Steven A. Cook

From the Potomac to the Euphrates

Cook examines developments in the Middle East and their resonance in Washington.

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Showing posts for "Egypt"

Weekend Reading: Remembering Omar Sharif

by Steven A. Cook
Egyptian actor Omar Sharif poses for a photograph during the presentation of his latest film entitled "Disparadme" at a hotel in Aviles, northern Spain, June 16, 2009 (Eloy Alonso/Reuters). Egyptian actor Omar Sharif poses for a photograph during the presentation of his latest film entitled "Disparadme" at a hotel in Aviles, northern Spain, June 16, 2009 (Eloy Alonso/Reuters).

Randa Ali from Al-Ahram remembers legendary Egyptian actor Omar Sharif.

Magdi Abdelhadi laments Omar Sharif’s death as a reminder of a bygone era of Egyptian culture. Read more »

Weekend Reading: Condemning or Condoning Egypt,Urban Redevelopment in Alexandria, and Linking ISIS?

by Steven A. Cook
A boy holds a Tunisian flag as he stands near bouquets of flowers laid at the beachside of the Imperiale Marhabada hotel, which was attacked by a gunman in Sousse, Tunisia (Zohra Bensemra/Reuters). A boy holds a Tunisian flag as he stands near bouquets of flowers laid at the beachside of the Imperiale Marhabada hotel, which was attacked by a gunman in Sousse, Tunisia (Zohra Bensemra/Reuters).

Maged Atiya writes that, two years after, the removal of former President of Egypt Mohammed Morsi is as difficult to condemn as it is to condone.

Amro Ali examines the debate on urban development in Alexandria and the rebuilding of that city’s famed lighthouse. Read more »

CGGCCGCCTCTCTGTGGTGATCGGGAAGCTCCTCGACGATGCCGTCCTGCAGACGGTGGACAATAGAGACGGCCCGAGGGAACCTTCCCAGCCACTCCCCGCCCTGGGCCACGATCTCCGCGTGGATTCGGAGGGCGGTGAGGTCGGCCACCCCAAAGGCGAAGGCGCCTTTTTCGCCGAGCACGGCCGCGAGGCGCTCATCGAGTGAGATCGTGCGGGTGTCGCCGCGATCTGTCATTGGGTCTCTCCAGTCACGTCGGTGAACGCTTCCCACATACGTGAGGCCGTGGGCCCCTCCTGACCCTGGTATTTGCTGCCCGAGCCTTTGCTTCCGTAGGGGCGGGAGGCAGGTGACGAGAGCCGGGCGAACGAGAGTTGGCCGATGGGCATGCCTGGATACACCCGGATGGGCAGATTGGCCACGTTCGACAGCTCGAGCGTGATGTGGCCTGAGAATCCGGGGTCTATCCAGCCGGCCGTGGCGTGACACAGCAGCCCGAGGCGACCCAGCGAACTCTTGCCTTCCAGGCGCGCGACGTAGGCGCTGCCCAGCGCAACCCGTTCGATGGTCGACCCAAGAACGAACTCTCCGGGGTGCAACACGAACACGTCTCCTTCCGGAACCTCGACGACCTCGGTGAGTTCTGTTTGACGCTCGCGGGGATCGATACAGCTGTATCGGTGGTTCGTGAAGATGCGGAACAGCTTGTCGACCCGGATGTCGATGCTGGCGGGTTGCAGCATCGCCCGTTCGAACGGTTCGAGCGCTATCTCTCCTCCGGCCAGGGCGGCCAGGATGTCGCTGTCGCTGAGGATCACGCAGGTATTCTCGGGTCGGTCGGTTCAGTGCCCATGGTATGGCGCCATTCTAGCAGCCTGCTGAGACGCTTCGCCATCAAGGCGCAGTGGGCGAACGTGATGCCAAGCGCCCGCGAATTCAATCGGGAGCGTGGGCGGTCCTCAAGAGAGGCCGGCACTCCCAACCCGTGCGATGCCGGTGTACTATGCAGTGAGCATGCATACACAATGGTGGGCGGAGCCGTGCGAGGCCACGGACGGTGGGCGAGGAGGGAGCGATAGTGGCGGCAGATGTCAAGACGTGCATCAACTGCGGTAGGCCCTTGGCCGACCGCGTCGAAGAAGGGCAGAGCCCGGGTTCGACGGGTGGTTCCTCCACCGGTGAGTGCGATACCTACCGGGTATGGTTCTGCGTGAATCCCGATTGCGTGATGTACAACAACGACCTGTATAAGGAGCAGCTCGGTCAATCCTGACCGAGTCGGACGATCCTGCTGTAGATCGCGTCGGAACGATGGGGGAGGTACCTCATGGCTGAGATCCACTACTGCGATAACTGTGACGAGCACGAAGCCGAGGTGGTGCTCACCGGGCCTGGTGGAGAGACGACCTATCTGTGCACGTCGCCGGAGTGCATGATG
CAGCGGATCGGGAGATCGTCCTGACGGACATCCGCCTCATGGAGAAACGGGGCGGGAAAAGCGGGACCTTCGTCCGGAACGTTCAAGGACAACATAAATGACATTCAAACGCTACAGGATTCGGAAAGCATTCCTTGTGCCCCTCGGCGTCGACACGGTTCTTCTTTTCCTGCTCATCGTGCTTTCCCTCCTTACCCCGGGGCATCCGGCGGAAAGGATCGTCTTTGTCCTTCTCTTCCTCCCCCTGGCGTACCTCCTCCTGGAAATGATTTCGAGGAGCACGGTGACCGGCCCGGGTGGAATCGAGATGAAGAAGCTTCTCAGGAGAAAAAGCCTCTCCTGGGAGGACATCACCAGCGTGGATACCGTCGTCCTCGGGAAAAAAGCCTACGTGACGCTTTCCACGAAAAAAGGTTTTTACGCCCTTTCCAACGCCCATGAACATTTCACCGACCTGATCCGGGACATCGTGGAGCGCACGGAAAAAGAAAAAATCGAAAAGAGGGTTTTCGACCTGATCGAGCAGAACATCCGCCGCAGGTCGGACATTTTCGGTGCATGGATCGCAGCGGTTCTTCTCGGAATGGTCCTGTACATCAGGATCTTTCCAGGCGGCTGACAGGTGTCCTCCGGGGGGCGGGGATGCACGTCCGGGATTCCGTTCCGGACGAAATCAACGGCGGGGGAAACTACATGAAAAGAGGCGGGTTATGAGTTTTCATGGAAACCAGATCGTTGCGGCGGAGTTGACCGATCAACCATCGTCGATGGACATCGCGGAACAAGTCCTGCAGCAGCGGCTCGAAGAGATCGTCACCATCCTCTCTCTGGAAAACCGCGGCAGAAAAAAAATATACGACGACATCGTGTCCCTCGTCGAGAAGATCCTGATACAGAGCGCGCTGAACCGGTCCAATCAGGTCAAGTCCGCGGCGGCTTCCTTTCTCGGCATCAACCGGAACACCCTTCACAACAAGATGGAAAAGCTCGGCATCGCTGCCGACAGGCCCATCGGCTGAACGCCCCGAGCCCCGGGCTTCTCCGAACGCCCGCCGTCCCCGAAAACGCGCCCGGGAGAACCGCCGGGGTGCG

Egypt’s Coming Chaos

by Steven A. Cook
Relatives of 21-year-old Mohamed Adel, one of the army officers who died in yesterday's Sinai attacks, carry his coffin during the funeral in Al-Kaliobeya, near Cairo, Egypt, July 2, 2015 (Mohamed Abd El Ghany/Reuters). Relatives of 21-year-old Mohamed Adel, one of the army officers who died in yesterday's Sinai attacks, carry his coffin during the funeral in Al-Kaliobeya, near Cairo, Egypt, July 2, 2015 (Mohamed Abd El Ghany/Reuters).

This article originally appeared here on ForeignPolicy.com on Friday, July 3, 2015.

When Egyptian Prosecutor-General Hisham Barakat’s car was blown up in Cairo this week by as of yet unknown terrorists, there was a profound sense of foreboding that Egypt was in some new, unprecedented phase of violence. These concerns were only reinforced when the Islamic State-affiliated Wilayat Sinai, or “Province of Sinai,” killed dozens of soldiers and policemen in a spectacular raid on the town of Sheikh Zuweid the following day. Egypt is indeed entering unchartered territory, fighting an undeclared war in the Sinai Peninsula that is spreading to population centers in the Nile Valley. It is hard to imagine how Egyptians will avoid a prolonged period of bloodshed. Read more »

Reinventing Egypt’s Jews

by Steven A. Cook
An Egyptian army soldier stands beside a star of David, on a wall surrounding the Israeli Embassy in Cairo September 4, 2011 (Mohamed Abd El-Ghany/Reuters). An Egyptian army soldier stands beside a star of David, on a wall surrounding the Israeli Embassy in Cairo September 4, 2011 (Mohamed Abd El-Ghany/Reuters).

After two millennia, it seems Jews are “in” in the Middle East. In what can only be described as a stunning turn of events, Jews—though not Israelis—have become “What’s Hot” in the region, and the Muslim Brotherhood has become “What’s Not.” The nostalgia for lost Jewish communities has been a recurring theme since at least 2012 with the release of Amir Ramses’ documentary Jews of Egypt. The latest installment is the Egyptian Ramadan serial called The Jewish Alley (Haret el-Yahood). In between, there has been a rediscovery of Jewish life and culture in Tunisia, Morocco, and Lebanon, where the Maghen Abraham synagogue has been undergoing a lengthy renovation. It is easy to overstate the case given Egypt’s recent history of seemingly pathological anti-Semitism, but Egyptians seem to have gone further than others in the region in their rediscovery of Jewish life and culture. This should make well-meaning people feel all warm and fuzzy inside, but what is happening in Egypt is actually less rediscovery than reinvention. Read more »

Weekend Reading: Kurdish in Turkey, The Ghost of Omar Pasha, and Islam vs. Jihadism

by Steven A. Cook